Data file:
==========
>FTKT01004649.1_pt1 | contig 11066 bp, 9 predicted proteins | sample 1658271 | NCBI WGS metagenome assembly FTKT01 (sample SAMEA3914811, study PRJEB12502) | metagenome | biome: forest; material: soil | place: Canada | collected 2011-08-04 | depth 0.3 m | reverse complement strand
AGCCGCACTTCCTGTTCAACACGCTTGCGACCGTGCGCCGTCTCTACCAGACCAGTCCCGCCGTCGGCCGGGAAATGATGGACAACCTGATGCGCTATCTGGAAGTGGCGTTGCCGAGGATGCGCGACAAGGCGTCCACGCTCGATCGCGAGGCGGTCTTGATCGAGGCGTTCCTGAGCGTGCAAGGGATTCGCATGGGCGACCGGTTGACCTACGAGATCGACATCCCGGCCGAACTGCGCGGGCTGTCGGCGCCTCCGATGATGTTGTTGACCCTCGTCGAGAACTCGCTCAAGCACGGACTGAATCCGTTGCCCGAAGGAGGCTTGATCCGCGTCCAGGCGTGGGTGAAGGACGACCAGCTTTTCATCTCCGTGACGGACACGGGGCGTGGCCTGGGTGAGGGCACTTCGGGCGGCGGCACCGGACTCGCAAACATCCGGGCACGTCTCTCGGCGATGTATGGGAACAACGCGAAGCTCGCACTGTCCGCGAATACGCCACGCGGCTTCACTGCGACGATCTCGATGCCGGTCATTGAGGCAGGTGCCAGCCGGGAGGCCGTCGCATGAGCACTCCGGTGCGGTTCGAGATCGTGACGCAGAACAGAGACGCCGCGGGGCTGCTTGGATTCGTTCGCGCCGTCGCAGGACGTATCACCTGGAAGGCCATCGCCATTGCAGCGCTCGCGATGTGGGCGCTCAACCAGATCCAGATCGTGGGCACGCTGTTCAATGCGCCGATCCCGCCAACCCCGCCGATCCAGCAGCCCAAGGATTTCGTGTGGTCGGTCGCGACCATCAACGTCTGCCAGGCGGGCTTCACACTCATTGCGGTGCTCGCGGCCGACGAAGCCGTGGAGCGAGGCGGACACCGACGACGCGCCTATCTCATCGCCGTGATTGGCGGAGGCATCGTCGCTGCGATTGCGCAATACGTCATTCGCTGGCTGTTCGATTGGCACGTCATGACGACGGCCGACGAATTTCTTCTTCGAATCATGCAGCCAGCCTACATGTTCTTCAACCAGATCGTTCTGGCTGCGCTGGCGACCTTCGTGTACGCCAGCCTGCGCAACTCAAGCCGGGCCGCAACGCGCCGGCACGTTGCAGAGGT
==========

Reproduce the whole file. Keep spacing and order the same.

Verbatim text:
>FTKT01004649.1_pt1 | contig 11066 bp, 9 predicted proteins | sample 1658271 | NCBI WGS metagenome assembly FTKT01 (sample SAMEA3914811, study PRJEB12502) | metagenome | biome: forest; material: soil | place: Canada | collected 2011-08-04 | depth 0.3 m | reverse complement strand
AGCCGCACTTCCTGTTCAACACGCTTGCGACCGTGCGCCGTCTCTACCAGACCAGTCCCGCCGTCGGCCGGGAAATGATGGACAACCTGATGCGCTATCTGGAAGTGGCGTTGCCGAGGATGCGCGACAAGGCGTCCACGCTCGATCGCGAGGCGGTCTTGATCGAGGCGTTCCTGAGCGTGCAAGGGATTCGCATGGGCGACCGGTTGACCTACGAGATCGACATCCCGGCCGAACTGCGCGGGCTGTCGGCGCCTCCGATGATGTTGTTGACCCTCGTCGAGAACTCGCTCAAGCACGGACTGAATCCGTTGCCCGAAGGAGGCTTGATCCGCGTCCAGGCGTGGGTGAAGGACGACCAGCTTTTCATCTCCGTGACGGACACGGGGCGTGGCCTGGGTGAGGGCACTTCGGGCGGCGGCACCGGACTCGCAAACATCCGGGCACGTCTCTCGGCGATGTATGGGAACAACGCGAAGCTCGCACTGTCCGCGAATACGCCACGCGGCTTCACTGCGACGATCTCGATGCCGGTCATTGAGGCAGGTGCCAGCCGGGAGGCCGTCGCATGAGCACTCCGGTGCGGTTCGAGATCGTGACGCAGAACAGAGACGCCGCGGGGCTGCTTGGATTCGTTCGCGCCGTCGCAGGACGTATCACCTGGAAGGCCATCGCCATTGCAGCGCTCGCGATGTGGGCGCTCAACCAGATCCAGATCGTGGGCACGCTGTTCAATGCGCCGATCCCGCCAACCCCGCCGATCCAGCAGCCCAAGGATTTCGTGTGGTCGGTCGCGACCATCAACGTCTGCCAGGCGGGCTTCACACTCATTGCGGTGCTCGCGGCCGACGAAGCCGTGGAGCGAGGCGGACACCGACGACGCGCCTATCTCATCGCCGTGATTGGCGGAGGCATCGTCGCTGCGATTGCGCAATACGTCATTCGCTGGCTGTTCGATTGGCACGTCATGACGACGGCCGACGAATTTCTTCTTCGAATCATGCAGCCAGCCTACATGTTCTTCAACCAGATCGTTCTGGCTGCGCTGGCGACCTTCGTGTACGCCAGCCTGCGCAACTCAAGCCGGGCCGCAACGCGCCGGCACGTTGCAGAGGT